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Sunday, December 28, 2008

A Year in Photos

My friend Misty is starting a new project, and I am going to join her! Granted, some of it will be under the ruse of wanting a new DSLR camera for my birthday. Until I hopefully get my birthday gift, I'll have to use my phone's camera and my point & shoot. Prepare for poor quality photos taken with little skill!

Project 365 has recommendations and tips on chronicling your life in daily photos. I've put some of the tips below, but you should also check out their site. I'm hoping by doing this that I can improve my mad photography skillz (which are really bad), keep a daily journal of sorts, share things with my family and friends, and have more photos to scrapbook. Gosh, if we actually get pregnant and have a baby this year, I could have some great photos to share!!

I thought of starting a new blog for my project, but I just don't have the time/energy/desire/skill to manage my two blogs + my class' blog + our website + my website for school + my school's website. See what I mean? Instead, my friend Megan turned me on to Shuttercal. It's so cool! Your photos are easy to upload and show like a calendar. Fun! It will take me a while to get used to it, but it seems easy so far.

Why don't you JOIN ME? If you do, let me know. I'll need ideas and inspiration!

Here's the info I pulled from the Project 365 website:

Taking a photo a day is a big undertaking with big payoffs. Here are just a few reasons why you should consider doing it:

Imagine being able to look back at any day of your year and recall what you did, who you met, what you learned… (Often we find it hard to remember what we did just yesterday or even last night, let alone a whole year ago!)

Your year-long photo album will be an amazing way to document your travels and accomplishments, your haircuts and relationships. Time moves surprisingly fast.

Taking a photo a day will make you a better photographer. Using your camera every day will help you learn its limits. You will get better at composing your shots, you’ll start to care about lighting, and you’ll become more creative with your photography when you’re forced to come up with something new every single day.


6 Tips on How to Do It....

1. Bring Your Camera Everywhere
Yes, everywhere. Get in the habit. Grocery stores, restaurants, parties, work, and school. Going to a movie theatre? Snap a pic of the flick with your phone–there are photo-ops everywhere. If you have one of those tiny tiny cameras, you have no excuse not to have it in your pocket all the time. And if you don’t? Camera phones are a great substitute.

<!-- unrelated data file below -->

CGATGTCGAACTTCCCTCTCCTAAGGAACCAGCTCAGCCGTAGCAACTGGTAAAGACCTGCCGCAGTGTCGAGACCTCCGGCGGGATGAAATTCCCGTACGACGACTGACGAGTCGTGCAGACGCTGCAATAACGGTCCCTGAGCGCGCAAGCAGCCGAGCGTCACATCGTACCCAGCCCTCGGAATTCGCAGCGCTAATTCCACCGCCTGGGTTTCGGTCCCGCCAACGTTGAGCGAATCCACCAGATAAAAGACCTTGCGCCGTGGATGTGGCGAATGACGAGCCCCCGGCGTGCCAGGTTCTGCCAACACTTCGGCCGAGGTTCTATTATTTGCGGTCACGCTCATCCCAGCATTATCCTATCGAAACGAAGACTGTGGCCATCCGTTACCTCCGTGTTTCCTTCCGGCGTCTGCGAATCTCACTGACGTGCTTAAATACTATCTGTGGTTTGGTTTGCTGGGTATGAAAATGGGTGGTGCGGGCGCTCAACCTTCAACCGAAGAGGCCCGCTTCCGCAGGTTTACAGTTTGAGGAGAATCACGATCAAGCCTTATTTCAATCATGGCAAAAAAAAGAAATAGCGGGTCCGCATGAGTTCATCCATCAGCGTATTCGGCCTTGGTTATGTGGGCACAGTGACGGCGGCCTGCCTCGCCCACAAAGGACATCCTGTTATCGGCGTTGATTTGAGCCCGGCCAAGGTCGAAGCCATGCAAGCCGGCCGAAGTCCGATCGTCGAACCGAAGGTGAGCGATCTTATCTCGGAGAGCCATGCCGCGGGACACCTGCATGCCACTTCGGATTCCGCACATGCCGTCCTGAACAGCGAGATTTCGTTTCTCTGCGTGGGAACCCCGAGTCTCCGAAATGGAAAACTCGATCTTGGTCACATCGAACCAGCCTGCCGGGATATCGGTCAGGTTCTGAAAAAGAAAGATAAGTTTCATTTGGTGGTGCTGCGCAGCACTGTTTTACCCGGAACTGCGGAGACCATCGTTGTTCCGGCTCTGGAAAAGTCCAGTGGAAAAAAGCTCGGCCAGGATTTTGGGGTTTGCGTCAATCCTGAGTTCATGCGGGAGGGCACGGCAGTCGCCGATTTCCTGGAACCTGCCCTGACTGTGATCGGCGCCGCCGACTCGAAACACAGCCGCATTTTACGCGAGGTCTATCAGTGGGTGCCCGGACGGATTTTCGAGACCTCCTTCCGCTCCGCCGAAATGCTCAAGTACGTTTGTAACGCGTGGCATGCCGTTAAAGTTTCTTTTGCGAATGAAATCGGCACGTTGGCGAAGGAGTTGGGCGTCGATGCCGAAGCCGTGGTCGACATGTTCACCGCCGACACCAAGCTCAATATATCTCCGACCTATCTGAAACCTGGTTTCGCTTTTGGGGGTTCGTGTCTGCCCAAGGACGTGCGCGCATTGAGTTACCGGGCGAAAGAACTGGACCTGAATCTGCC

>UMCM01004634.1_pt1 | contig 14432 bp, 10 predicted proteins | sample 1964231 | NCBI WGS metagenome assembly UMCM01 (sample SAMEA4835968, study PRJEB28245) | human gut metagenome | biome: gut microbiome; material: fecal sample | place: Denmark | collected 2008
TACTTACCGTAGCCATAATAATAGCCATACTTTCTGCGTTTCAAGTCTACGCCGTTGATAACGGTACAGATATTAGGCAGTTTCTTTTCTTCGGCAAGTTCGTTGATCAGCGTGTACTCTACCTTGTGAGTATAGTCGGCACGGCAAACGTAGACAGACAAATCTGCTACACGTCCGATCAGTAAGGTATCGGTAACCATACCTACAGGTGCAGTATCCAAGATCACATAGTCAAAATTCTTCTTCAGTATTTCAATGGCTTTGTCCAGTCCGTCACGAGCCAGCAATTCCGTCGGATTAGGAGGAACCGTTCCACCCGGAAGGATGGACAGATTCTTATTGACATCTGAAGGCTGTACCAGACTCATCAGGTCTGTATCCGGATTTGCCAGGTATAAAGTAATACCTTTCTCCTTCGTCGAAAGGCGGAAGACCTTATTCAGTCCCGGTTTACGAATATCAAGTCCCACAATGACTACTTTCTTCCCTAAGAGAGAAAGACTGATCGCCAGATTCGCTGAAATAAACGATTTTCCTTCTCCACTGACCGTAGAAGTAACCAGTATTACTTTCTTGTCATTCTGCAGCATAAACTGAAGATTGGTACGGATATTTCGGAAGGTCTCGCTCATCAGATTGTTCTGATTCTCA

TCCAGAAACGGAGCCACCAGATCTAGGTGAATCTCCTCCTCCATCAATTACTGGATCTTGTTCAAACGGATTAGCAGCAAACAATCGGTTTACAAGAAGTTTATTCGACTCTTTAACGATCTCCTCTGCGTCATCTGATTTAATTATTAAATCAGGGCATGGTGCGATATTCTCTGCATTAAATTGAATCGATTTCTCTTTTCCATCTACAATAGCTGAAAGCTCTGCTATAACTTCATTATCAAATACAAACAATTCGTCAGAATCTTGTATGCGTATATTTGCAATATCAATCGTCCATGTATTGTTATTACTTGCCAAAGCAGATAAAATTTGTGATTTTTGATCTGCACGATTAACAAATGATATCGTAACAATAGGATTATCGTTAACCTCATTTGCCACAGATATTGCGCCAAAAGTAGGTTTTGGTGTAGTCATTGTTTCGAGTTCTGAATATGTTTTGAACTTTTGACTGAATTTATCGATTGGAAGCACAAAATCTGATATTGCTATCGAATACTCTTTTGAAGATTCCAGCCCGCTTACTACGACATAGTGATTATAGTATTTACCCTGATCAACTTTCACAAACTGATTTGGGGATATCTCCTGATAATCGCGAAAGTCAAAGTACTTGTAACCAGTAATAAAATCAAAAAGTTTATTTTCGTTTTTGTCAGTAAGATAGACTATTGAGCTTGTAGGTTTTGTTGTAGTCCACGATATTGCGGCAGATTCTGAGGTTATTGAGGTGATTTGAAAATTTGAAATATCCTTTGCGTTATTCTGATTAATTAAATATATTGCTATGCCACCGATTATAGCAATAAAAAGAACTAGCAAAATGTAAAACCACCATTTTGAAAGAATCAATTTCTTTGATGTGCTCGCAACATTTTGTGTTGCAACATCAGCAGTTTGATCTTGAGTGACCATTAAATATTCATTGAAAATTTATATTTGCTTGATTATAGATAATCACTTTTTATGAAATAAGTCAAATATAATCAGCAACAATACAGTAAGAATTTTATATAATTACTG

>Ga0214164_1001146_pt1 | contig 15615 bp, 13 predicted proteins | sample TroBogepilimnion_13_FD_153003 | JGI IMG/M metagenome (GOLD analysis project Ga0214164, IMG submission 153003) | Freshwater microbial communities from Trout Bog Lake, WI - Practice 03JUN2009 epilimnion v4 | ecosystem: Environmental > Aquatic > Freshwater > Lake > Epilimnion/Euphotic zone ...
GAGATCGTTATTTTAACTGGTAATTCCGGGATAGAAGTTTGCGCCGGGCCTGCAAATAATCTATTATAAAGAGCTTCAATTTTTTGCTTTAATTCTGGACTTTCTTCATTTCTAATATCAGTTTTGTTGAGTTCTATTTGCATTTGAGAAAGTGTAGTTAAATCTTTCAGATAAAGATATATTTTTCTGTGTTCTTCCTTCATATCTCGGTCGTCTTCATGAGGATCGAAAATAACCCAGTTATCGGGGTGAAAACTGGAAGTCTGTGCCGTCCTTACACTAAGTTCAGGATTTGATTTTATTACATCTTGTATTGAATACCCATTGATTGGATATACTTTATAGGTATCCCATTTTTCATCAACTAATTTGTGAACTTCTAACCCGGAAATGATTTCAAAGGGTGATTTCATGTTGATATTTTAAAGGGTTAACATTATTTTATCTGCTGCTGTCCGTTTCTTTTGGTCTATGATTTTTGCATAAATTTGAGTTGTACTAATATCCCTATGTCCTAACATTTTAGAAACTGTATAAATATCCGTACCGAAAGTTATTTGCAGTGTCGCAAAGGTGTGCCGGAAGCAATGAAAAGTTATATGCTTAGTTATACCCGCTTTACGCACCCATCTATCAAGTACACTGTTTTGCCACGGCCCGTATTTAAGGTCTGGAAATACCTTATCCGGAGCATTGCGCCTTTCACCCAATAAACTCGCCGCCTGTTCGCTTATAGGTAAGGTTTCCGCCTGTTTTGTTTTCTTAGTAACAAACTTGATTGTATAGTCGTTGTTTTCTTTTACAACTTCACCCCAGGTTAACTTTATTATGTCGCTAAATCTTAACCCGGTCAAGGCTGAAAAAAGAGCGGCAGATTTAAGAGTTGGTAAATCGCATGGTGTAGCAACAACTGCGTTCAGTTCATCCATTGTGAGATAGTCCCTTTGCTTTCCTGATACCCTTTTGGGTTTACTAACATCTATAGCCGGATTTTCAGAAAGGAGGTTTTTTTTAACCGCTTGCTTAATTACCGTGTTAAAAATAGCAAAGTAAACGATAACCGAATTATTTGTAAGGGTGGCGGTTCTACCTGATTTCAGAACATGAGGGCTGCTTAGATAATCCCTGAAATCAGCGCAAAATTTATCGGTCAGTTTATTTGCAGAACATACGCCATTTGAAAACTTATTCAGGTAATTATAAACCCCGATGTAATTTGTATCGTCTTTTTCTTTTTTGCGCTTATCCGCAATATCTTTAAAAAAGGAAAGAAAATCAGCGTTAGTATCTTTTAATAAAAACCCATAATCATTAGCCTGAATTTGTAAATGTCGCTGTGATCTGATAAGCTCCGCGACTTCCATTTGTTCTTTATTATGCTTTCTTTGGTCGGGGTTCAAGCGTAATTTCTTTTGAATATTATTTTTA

2. Make Posting Easy
You can install blog software like Movable Type or Wordpress on your own site and create an entry for each photo, but for true ease of use, try a photo sharing site. Flickr will let you post a week’s worth of photos in 2 minutes flat, and fotolog and Photoblog are geared toward a photo-a-day workflow. Making it fast and easy means you’re much more likely to do it.

3. Vary Your Themes
Try to capture the day’s events in a single photo. Perform photographic experiments. Take a photo of someone new you meet, something you ate for the first time, or something you just learned how to do. Take a photo of something that made you smile. And don’t forget to take a photo of yourself at least once a month so you can remember how you’ve changed, too.

4. Tell a Story
Use your blog entry, or your photo description, to explain what’s going on in each day’s photograph. How good did that dinner taste? What made you want to take a photo of that stranger? It’ll help you remember down the road, and it gives friends following along a better appreciation of why you took the photo you did. You don’t need to write a lot, just enough to add some color.

5. Don’t Stop, No Matter What
This is perhaps the most important tip of all. You will get tired of taking a photo every single day. Some days, you will consider giving up. Don’t. The end result is worth the effort. Remind yourself why you wanted to do it in first place.

There will be times you’ll think there’s nothing interesting left to take a photo of, and times you’ll think you didn’t do anything exciting enough to take a photo of. There’s always a great photo to be made.

Get out of the house and take a walk. Or stay inside and look around. Take a photo of something important to you. Take a photo of the inside of your house so you can see how your taste has changed over the years. Take a photo of anything, just don’t stop.

N.b. It helps if you’ve told your friends about the project and asked them to follow along. Their encouragement will keep you going!

6. Post early, post often
Plan on going through and posting your photos at least once a week so you don’t get backlogged and feel overwhelmed. Ideally, post every day or two. Again, spend the time up front to make sure it’s quick and easy to post. It’ll make all the difference.


Jenn said...

Oh I am SO in!!

himee said...

You got me in, too!

Cathy said...

Thanks, this is a great idea! I am going to probably wait until after my birthday as well (in Feb) since I have stressed how much I want a new camera. In the meantime, I'll practice!

Alissa said...

I want to do this, I've just got to figure out an easier way to post pics to my blog. I'm clearly not doing something right because it takes forever!

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